Well-devised case studies in tenders or proposals can be compelling.
Case studies, in this context, mean write-ups (in a journalistic or “article” style) of individual cases or circumstances which demonstrate:
- your distinctive expertise
- your understanding of the client’s industry and business challenges
- your appreciation of the special requirements, preferences, and culture of your prospective client
- outstandingly good results – for your prospective client, or another client
- a unique or unconventional approach
- interstate teaming and close working relationships between multiple offices, or with other firms or professional disciplines
- special vigilance in the interests of your client which yielded unusually good results
- noteworthy cases, including matters where your client was at significant risk
- “landmark” matters in your prospective client’s corporate memory or industry folklore – the ones where you performed well and they all said so!
- reported decisions and matters which made a significant business impact on your prospective client and/or others in their industry.
To effectively sell your firm’s area of expertise or team members, make certain each is represented in case studies.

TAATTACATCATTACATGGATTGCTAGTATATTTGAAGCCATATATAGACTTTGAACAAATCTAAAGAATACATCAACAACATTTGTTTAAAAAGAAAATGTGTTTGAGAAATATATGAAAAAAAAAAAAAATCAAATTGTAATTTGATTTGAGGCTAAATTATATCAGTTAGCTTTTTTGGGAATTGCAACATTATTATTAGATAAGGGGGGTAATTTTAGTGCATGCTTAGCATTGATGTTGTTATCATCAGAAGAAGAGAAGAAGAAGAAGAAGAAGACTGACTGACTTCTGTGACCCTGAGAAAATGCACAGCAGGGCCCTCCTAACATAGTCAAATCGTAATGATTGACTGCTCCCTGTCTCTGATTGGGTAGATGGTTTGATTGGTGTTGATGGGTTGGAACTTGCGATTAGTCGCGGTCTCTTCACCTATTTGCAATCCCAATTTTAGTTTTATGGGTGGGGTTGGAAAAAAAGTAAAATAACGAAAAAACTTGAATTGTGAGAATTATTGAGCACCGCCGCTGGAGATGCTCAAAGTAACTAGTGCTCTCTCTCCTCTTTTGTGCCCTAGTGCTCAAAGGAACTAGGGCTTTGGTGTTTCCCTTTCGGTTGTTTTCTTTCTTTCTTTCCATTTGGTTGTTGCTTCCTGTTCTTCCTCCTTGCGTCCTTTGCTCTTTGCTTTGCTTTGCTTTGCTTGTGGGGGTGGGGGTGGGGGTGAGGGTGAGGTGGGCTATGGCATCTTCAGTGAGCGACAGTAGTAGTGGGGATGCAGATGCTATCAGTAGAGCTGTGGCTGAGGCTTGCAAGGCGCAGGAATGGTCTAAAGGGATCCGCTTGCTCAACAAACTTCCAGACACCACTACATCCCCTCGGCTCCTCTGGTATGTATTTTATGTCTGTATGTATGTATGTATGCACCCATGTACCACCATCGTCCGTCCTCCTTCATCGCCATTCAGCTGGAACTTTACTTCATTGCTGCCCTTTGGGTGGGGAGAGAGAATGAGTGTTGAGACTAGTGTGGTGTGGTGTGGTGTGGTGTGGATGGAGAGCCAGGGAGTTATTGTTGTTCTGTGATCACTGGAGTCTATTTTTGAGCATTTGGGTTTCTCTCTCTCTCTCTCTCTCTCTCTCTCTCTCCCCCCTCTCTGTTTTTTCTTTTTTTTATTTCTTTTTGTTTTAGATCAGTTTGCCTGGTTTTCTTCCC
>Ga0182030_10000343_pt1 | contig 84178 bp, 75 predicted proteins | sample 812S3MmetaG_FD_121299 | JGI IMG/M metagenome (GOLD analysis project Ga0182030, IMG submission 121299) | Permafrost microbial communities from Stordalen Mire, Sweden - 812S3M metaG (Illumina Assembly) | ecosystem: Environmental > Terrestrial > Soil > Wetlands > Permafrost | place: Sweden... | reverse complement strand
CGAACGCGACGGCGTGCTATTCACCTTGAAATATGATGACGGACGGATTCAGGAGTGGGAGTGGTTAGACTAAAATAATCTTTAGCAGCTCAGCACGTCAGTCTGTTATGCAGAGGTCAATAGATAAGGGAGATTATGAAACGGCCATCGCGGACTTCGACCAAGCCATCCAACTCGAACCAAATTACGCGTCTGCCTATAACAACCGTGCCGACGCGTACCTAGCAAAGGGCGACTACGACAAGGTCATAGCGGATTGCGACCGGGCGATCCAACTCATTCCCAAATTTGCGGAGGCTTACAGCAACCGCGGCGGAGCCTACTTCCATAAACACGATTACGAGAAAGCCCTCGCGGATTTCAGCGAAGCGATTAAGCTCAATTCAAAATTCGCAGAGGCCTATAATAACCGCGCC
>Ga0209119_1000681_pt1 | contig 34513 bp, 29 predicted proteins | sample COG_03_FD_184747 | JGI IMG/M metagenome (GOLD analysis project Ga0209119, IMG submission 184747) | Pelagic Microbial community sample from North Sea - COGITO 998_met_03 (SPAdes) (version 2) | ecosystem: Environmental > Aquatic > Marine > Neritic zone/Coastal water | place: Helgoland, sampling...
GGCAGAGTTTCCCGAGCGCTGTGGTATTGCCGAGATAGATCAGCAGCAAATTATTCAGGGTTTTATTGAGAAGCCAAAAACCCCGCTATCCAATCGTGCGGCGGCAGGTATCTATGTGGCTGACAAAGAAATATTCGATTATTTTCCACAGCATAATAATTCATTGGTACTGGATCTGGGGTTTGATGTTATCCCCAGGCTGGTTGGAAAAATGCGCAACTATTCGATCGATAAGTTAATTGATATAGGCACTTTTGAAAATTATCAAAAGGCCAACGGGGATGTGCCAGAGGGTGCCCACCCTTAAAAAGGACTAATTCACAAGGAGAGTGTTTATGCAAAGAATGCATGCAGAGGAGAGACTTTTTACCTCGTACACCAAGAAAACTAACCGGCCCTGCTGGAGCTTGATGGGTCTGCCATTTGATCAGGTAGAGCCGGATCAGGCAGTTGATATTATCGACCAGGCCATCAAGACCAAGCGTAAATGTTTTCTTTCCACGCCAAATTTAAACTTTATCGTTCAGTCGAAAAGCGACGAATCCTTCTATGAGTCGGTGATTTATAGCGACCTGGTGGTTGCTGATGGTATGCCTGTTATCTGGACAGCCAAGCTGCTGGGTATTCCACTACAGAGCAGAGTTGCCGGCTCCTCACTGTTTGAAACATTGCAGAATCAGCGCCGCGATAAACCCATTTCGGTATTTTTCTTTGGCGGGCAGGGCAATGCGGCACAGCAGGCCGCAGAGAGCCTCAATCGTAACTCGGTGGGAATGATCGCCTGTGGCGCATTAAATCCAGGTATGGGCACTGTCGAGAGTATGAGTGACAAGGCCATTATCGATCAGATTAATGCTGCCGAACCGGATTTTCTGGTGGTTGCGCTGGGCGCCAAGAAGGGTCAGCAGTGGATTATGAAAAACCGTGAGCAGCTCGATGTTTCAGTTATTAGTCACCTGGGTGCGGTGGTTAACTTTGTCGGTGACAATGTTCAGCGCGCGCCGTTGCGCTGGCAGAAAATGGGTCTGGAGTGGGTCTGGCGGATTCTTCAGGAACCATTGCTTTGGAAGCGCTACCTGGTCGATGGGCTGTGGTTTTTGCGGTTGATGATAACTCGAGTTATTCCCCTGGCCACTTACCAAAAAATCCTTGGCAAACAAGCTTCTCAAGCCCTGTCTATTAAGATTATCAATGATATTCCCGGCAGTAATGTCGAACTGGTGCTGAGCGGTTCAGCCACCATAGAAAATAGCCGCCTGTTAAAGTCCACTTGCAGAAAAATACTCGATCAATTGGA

The structures we find most useful for case studies are:
- issue, action, outcome, or
- situation, response, results.
Alternatively, you could structure it as:
- the problem your client faced, what you did about it, and results – for your client.
Make sure that your case studies clearly demonstrate the benefits to the client in engaging your services.
One useful add-on is the business or learnings you derived from the case, and how this can be applied for the future benefit of your client.
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Remember, nothing is so complex that it cannot be explained simply Albert Einstein was spot-on when he said “nothing is so complex that it cannot be explained simply”. Tenders, bids, proposals, and informal pitches for business are not times to show how clever and capable you are by using legalese (I’m looking at you lawyers), […]